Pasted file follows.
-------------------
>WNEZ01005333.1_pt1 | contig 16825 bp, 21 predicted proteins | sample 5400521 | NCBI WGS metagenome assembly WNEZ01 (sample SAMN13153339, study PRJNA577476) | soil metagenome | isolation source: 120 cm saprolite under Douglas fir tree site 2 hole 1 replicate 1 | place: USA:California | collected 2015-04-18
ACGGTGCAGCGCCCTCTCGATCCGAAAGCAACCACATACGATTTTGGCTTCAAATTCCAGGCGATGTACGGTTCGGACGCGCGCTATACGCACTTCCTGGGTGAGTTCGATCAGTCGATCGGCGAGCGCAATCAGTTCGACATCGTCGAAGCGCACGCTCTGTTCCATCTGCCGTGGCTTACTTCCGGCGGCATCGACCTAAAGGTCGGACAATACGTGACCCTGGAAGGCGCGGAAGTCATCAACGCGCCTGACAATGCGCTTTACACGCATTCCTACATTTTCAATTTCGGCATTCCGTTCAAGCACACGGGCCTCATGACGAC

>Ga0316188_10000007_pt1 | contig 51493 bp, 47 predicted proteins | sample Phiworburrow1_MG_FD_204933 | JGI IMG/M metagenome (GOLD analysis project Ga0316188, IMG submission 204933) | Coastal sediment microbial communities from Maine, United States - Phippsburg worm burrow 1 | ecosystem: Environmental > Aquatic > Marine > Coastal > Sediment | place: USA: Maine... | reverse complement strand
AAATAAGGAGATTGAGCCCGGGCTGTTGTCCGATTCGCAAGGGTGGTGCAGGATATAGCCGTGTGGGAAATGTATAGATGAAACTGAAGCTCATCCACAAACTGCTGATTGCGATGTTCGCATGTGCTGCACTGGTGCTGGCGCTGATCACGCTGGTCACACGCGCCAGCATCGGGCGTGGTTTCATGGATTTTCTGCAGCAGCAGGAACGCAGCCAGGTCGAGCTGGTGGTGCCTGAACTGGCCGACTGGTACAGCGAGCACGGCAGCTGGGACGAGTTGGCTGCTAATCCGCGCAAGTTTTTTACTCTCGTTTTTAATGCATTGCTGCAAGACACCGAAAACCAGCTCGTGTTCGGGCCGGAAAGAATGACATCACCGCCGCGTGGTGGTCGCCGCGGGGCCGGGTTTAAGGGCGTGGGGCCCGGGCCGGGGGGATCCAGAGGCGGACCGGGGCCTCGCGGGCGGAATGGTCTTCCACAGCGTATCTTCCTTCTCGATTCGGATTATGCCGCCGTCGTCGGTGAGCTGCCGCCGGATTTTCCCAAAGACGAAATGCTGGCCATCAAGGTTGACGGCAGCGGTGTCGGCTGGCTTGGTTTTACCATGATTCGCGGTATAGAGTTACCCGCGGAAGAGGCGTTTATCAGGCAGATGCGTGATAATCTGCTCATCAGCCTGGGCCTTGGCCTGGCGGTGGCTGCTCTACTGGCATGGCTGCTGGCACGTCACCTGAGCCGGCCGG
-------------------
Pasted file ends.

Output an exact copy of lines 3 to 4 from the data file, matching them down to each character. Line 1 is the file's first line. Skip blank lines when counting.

>Ga0316188_10000007_pt1 | contig 51493 bp, 47 predicted proteins | sample Phiworburrow1_MG_FD_204933 | JGI IMG/M metagenome (GOLD analysis project Ga0316188, IMG submission 204933) | Coastal sediment microbial communities from Maine, United States - Phippsburg worm burrow 1 | ecosystem: Environmental > Aquatic > Marine > Coastal > Sediment | place: USA: Maine... | reverse complement strand
AAATAAGGAGATTGAGCCCGGGCTGTTGTCCGATTCGCAAGGGTGGTGCAGGATATAGCCGTGTGGGAAATGTATAGATGAAACTGAAGCTCATCCACAAACTGCTGATTGCGATGTTCGCATGTGCTGCACTGGTGCTGGCGCTGATCACGCTGGTCACACGCGCCAGCATCGGGCGTGGTTTCATGGATTTTCTGCAGCAGCAGGAACGCAGCCAGGTCGAGCTGGTGGTGCCTGAACTGGCCGACTGGTACAGCGAGCACGGCAGCTGGGACGAGTTGGCTGCTAATCCGCGCAAGTTTTTTACTCTCGTTTTTAATGCATTGCTGCAAGACACCGAAAACCAGCTCGTGTTCGGGCCGGAAAGAATGACATCACCGCCGCGTGGTGGTCGCCGCGGGGCCGGGTTTAAGGGCGTGGGGCCCGGGCCGGGGGGATCCAGAGGCGGACCGGGGCCTCGCGGGCGGAATGGTCTTCCACAGCGTATCTTCCTTCTCGATTCGGATTATGCCGCCGTCGTCGGTGAGCTGCCGCCGGATTTTCCCAAAGACGAAATGCTGGCCATCAAGGTTGACGGCAGCGGTGTCGGCTGGCTTGGTTTTACCATGATTCGCGGTATAGAGTTACCCGCGGAAGAGGCGTTTATCAGGCAGATGCGTGATAATCTGCTCATCAGCCTGGGCCTTGGCCTGGCGGTGGCTGCTCTACTGGCATGGCTGCTGGCACGTCACCTGAGCCGGCCGG